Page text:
Here are some of our favourite wardrobe items, when they were created, who made them famous and how to rock them…..

If youâ??re like me and consider Fashion History not only the evolution of style and modern fashion but also a chronicle of human endeavour and creativity, then this article might interest you. 

Stilettos: Designer Roger Vivier is credited with creating the first Stiletto in 1958 (making 2008 the 50 year anniversary of the formidable Stiletto).  Silver screen sirens like Marilyn Monroe and Jayne Mansfield popularised the shoe and by the 1990â??s, the Stiletto was one of the most popular shoes in the world.  What makes the Stiletto so great is its versatility: pair with jeans, trousers, skirts and dresses and youâ??re good to go.

Ballet Flats: Another shoe that has stood the test of time is the Ballet Flat – popularised by Audrey Hepburn in her earlier movies.  In 1944 the first Ballet Pump was made using a minimal amount of material, which made it an affordable way to look stylish during the 2nd World War when many designers were under severe financial restrictions.  Like Stilettos, Ballet Flats are incredibly versatile and can be worn with skirts, dresses or trousers.

Subscribe to our Free Daily All4Women Newsletter to enter

Trench Coats:  The first Trench Coat was worn by soldiers in the 2nd World War: Thomas Burberry designed the first Trench during the war for Soldiers to wear during battle in the trenches.  It was double-breasted thus helping to keep the rain off of their boots.  It was also characterised by a large belt and epaulettes that was used to hold various items like grenades, cigarettes, guns and hats.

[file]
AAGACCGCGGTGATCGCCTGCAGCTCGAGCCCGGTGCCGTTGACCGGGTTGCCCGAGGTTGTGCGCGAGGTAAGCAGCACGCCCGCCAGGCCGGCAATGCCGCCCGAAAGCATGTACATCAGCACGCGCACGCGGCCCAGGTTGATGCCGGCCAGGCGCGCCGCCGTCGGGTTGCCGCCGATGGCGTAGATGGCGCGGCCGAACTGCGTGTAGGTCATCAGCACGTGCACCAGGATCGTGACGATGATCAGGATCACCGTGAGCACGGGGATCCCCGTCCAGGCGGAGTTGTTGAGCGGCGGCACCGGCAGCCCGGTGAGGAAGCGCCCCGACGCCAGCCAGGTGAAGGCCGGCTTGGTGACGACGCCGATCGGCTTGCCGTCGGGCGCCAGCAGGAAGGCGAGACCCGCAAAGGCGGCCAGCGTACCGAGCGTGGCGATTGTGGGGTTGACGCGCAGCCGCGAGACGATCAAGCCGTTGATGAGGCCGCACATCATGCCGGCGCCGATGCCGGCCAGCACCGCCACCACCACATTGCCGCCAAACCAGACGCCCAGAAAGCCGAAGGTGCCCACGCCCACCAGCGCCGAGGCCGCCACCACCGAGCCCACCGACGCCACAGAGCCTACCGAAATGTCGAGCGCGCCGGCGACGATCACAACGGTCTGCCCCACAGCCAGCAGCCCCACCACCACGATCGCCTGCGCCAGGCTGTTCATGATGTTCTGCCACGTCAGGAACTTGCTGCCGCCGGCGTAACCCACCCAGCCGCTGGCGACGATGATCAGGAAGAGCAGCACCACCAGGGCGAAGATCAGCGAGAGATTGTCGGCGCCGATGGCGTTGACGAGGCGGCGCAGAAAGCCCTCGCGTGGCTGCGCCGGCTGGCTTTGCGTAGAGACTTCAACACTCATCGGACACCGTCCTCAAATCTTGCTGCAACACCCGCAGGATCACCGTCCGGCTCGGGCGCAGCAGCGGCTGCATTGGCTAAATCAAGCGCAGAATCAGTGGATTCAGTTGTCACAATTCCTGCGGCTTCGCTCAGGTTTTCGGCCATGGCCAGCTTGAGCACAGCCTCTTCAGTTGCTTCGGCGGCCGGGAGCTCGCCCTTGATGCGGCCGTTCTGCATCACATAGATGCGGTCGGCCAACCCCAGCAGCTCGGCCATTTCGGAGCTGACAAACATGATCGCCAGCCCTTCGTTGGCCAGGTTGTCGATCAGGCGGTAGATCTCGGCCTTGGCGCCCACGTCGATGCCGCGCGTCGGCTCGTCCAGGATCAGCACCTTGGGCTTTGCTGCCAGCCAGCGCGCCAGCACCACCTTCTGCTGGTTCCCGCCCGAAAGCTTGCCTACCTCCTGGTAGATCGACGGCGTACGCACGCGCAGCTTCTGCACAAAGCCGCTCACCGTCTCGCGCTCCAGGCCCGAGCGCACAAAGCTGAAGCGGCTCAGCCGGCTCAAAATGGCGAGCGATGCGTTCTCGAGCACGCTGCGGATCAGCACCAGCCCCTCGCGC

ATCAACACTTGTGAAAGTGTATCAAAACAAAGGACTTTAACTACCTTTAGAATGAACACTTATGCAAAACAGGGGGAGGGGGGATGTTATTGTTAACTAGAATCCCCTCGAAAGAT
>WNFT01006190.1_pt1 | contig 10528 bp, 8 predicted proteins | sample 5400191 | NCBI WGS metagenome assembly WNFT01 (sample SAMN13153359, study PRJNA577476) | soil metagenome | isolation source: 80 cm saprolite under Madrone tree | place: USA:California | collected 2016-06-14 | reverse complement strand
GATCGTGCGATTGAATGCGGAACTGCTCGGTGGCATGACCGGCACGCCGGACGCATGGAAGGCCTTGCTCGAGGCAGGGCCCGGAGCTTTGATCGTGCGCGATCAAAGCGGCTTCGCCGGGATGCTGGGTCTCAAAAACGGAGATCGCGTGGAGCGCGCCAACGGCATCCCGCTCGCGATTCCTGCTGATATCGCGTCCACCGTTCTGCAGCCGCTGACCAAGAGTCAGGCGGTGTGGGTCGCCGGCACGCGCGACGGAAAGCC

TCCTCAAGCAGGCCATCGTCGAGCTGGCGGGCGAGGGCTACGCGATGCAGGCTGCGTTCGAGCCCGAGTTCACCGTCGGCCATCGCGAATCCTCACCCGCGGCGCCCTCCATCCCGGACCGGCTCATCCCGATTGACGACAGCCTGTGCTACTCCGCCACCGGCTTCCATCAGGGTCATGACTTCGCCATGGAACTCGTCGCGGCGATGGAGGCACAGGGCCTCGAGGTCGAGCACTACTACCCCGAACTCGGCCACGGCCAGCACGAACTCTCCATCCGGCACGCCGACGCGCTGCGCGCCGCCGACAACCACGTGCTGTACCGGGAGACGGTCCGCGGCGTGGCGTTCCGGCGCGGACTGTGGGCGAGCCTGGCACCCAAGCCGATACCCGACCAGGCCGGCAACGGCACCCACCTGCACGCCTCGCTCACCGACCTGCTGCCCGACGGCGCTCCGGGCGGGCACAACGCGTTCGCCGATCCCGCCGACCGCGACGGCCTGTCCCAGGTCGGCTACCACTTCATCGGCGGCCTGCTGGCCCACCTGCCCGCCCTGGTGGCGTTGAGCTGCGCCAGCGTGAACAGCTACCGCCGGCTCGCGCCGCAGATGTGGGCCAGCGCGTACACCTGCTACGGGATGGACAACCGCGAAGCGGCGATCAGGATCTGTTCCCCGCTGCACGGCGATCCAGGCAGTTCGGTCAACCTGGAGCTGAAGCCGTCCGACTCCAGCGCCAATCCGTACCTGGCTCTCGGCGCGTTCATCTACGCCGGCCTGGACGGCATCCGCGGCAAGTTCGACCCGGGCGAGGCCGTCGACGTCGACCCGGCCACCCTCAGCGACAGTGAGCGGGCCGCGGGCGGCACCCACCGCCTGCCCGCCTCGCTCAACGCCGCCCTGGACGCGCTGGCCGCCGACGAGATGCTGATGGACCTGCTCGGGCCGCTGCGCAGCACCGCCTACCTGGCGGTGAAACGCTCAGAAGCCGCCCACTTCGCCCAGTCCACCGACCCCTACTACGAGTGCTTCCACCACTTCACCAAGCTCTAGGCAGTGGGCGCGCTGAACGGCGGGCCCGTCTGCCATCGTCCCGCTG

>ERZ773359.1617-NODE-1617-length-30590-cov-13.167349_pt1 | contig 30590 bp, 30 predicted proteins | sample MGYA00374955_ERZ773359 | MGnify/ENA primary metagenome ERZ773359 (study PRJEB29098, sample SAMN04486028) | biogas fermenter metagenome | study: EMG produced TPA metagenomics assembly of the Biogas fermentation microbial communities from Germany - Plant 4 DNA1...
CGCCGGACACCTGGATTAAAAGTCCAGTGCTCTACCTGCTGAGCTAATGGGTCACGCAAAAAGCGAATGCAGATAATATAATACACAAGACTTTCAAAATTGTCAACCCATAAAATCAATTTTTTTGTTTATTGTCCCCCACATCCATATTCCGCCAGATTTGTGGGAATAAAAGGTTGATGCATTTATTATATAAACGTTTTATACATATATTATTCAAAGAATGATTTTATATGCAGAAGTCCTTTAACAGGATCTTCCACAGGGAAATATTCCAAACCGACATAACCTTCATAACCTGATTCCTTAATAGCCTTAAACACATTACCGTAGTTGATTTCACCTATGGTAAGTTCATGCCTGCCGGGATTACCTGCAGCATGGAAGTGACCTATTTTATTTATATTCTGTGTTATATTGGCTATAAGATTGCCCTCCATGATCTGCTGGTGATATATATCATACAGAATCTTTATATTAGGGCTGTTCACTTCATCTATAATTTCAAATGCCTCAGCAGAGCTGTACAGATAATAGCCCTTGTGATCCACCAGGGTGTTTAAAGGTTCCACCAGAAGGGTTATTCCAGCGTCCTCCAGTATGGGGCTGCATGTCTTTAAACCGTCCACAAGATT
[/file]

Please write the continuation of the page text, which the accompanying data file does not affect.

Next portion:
Jane Fonda made the Trench a wardrobe staple when she wore it in her movie Klute in 1971.  Wear over a dress or trousers for a stylish way to stave off the cold.  Lightweight versions are also great for spring or cooler summer evenings.

Wrap Dress: Designer Diane Von Furstenburg launched her fashion empire off of her innovative wrap dress design.  She even created a marketing slogan for it: â??Feel like a Woman, Wear a dressâ?.  Working girls of the 70â??s wore their wrap dresses with Stilettos, which spawned a legion of followers for this funky trend.  In 1997, Diane relaunched her wrap dress, which created a whole new buzz in Hollywood.  Wear this dress on its own or over trousers to create a stylish look.

LBD:  Possibly the most recognizable 3-letter acronym in the fashion world â?? the Little Black Dress has been a wardrobe staple since the early 1920â??s.  Coco Chanel coined the phrase in 1926 when she debuted her Little Black Dress â?? a long-sleeved, knee-length number with a high neckline.  At that time, the colour of the dress caused an uproar as black was reserved for the mourning, but its versatility warmed women to it. 

Every woman should have at least one little black dress

It provided a stylish solution for most events in a womanâ??s calendar and could be taken from work to evening drinks without having to stop off at home to change.  Betty Boop was the earliest adopter of the LBD, but the most popular dress was worn by Audrey Hepburn in Breakfast at Tiffanyâ??s.  Every woman should have a couple of versions of the LBD in their wardrobe â?? it is the most stylish and effortlessly cool item to own.

Movies popularise fashion and designers take garments back to their roots

Most items in our wardrobe found their origins in times of immense struggle and strife: world wars and female oppression to name but a few.  Movies at the time and other popular entertainment media were cleverly used to market these new items into mainstream fashion.  Learning the history of these popular garments helps us to understand how these pieces might evolve in the future: in many cases, designers are taking these garments right back to their roots.